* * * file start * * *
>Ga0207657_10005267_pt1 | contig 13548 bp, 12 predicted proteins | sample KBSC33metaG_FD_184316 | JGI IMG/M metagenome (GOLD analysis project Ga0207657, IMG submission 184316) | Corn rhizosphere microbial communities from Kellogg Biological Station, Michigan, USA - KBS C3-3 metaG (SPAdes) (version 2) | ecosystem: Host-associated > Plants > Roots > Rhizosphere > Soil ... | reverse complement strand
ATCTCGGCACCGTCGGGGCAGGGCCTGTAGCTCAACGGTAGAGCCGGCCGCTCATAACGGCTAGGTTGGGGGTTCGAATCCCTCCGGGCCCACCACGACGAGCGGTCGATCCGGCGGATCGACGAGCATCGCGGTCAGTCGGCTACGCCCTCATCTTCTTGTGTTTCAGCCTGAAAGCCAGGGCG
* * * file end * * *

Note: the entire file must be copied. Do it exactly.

>Ga0207657_10005267_pt1 | contig 13548 bp, 12 predicted proteins | sample KBSC33metaG_FD_184316 | JGI IMG/M metagenome (GOLD analysis project Ga0207657, IMG submission 184316) | Corn rhizosphere microbial communities from Kellogg Biological Station, Michigan, USA - KBS C3-3 metaG (SPAdes) (version 2) | ecosystem: Host-associated > Plants > Roots > Rhizosphere > Soil ... | reverse complement strand
ATCTCGGCACCGTCGGGGCAGGGCCTGTAGCTCAACGGTAGAGCCGGCCGCTCATAACGGCTAGGTTGGGGGTTCGAATCCCTCCGGGCCCACCACGACGAGCGGTCGATCCGGCGGATCGACGAGCATCGCGGTCAGTCGGCTACGCCCTCATCTTCTTGTGTTTCAGCCTGAAAGCCAGGGCG